Gendarmes et policiers
Yesterday there was some discussion of the police at the French Conversation Group – one of the members is a former policeman. We use the word policier, but later I remembered that another French word for policeman is gendarme, and it suddenly dawned on me that gendarme probably comes from gens d’armes (armed man). I checked this today and it’s right. It’s not something I’ve really thought about before, but when I did think about it, it seemed so obvious. Do you find that with words sometimes?
According to Reverso, French country police officers are called les gendarmes, but those in towns are called les agents de police or les policiers. A community police officer is un îlotier and a traffic police officer is un agent de la circulation.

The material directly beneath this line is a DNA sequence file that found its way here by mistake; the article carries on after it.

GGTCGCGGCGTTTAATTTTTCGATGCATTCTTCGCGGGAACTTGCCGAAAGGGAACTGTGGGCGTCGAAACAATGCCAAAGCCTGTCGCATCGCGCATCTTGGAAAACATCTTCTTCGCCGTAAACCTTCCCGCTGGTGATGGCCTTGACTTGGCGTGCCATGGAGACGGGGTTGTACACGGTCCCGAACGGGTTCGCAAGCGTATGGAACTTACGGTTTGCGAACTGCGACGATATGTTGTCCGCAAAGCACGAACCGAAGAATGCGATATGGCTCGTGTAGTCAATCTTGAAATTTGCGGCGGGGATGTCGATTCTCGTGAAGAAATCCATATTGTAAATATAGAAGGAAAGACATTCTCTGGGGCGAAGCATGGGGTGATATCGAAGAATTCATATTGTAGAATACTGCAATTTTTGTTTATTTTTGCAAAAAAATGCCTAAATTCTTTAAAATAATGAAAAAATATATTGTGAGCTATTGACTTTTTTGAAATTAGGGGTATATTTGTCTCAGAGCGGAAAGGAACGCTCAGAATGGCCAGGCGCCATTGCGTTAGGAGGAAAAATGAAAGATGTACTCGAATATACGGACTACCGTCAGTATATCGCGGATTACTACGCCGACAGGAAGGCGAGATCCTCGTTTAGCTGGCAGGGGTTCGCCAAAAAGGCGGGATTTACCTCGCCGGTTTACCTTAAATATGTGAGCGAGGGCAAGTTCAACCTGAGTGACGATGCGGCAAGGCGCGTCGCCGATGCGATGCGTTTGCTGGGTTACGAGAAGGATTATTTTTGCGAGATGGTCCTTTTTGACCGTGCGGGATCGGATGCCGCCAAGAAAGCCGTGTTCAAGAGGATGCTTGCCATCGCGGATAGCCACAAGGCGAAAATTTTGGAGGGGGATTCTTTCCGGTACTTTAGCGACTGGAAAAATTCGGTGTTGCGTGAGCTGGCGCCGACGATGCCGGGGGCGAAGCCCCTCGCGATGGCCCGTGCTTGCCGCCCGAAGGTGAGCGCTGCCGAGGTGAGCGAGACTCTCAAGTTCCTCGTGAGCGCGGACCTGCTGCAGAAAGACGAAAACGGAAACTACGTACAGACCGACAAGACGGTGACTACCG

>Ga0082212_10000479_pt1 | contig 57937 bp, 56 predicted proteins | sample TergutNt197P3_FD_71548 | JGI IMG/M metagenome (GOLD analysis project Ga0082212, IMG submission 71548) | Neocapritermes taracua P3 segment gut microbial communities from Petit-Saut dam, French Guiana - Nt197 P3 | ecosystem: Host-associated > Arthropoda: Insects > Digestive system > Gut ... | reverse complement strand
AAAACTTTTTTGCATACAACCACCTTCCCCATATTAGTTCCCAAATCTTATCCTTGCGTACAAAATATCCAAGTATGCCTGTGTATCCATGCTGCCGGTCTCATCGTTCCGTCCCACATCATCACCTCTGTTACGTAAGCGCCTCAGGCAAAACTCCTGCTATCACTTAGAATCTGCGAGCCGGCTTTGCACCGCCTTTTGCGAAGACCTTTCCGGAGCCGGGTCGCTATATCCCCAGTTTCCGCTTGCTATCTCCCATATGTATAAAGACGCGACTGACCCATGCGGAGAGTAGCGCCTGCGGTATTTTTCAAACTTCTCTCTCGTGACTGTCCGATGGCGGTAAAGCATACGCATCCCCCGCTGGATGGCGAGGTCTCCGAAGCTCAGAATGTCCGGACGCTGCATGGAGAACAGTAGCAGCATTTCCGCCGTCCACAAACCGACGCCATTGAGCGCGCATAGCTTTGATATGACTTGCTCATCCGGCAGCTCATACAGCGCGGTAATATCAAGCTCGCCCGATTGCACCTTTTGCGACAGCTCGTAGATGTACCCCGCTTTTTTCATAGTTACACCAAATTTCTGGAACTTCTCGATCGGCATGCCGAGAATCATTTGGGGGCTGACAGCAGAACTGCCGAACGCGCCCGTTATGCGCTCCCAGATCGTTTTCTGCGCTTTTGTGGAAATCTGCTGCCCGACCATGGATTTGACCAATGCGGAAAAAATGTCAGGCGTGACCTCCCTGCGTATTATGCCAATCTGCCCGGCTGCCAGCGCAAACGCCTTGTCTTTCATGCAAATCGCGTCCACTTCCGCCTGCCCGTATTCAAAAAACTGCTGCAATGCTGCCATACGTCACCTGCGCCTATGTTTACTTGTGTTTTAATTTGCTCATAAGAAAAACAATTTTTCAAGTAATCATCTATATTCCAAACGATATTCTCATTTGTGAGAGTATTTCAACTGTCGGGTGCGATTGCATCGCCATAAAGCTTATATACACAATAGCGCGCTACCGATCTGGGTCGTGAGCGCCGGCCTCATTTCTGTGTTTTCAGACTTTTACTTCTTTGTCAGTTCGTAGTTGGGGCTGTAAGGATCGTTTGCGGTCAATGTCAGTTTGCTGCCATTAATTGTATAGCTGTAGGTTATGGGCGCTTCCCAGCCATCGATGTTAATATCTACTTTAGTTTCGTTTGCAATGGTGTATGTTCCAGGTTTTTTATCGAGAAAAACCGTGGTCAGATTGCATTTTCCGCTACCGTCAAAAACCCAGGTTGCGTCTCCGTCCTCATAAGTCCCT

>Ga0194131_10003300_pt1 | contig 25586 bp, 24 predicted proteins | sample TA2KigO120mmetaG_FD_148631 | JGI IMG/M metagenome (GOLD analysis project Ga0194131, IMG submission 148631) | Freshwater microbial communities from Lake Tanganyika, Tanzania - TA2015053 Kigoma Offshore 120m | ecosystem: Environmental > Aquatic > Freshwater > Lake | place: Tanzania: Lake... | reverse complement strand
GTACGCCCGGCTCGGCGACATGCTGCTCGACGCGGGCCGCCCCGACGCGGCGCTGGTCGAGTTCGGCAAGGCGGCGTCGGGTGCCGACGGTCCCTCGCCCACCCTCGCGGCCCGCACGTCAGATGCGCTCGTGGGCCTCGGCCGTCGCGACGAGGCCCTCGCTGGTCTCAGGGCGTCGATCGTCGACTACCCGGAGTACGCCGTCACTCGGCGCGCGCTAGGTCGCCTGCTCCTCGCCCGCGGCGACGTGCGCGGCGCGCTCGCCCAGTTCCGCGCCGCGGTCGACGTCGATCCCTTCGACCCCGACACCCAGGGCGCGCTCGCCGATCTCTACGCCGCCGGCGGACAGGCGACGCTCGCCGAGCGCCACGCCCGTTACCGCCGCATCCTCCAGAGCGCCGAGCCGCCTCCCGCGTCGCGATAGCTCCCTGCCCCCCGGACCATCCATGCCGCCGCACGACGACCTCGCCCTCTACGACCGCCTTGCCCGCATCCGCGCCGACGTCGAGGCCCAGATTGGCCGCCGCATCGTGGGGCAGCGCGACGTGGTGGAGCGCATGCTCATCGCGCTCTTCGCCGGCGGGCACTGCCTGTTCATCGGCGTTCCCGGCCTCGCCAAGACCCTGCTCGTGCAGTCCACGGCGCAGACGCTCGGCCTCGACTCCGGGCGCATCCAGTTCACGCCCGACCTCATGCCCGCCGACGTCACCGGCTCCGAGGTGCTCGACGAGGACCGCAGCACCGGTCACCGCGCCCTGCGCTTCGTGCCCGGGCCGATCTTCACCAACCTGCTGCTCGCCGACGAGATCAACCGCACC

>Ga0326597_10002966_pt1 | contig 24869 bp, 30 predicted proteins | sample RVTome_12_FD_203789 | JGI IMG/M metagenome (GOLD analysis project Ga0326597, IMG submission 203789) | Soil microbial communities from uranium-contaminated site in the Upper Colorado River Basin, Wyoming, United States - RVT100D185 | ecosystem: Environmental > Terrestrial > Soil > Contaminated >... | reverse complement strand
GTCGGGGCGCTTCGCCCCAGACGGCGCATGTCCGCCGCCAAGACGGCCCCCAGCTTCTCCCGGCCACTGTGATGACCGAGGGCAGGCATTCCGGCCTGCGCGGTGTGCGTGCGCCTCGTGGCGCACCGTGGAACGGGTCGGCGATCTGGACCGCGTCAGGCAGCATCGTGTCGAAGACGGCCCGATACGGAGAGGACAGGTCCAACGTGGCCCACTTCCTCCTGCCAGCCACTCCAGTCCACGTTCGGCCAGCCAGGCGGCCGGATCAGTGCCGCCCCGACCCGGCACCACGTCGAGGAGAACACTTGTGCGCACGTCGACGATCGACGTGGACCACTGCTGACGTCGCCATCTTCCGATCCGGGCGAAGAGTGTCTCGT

According to the OED and the Online Etymology Dictionary, the word police comes from the Middle French police (public order, administration, government), from the Latin polītīa (citizenship, political organization, government), which is also the root of policy, politics, politican, etc. and comes from the Ancient Greek πολιτεία (politeia – citizenship, government, administration) from πολίτης (polites – citizen) from πολίς (polis – city, state), from the Proto-Indo-European *p(o)lH- (enclosed space, often on high ground).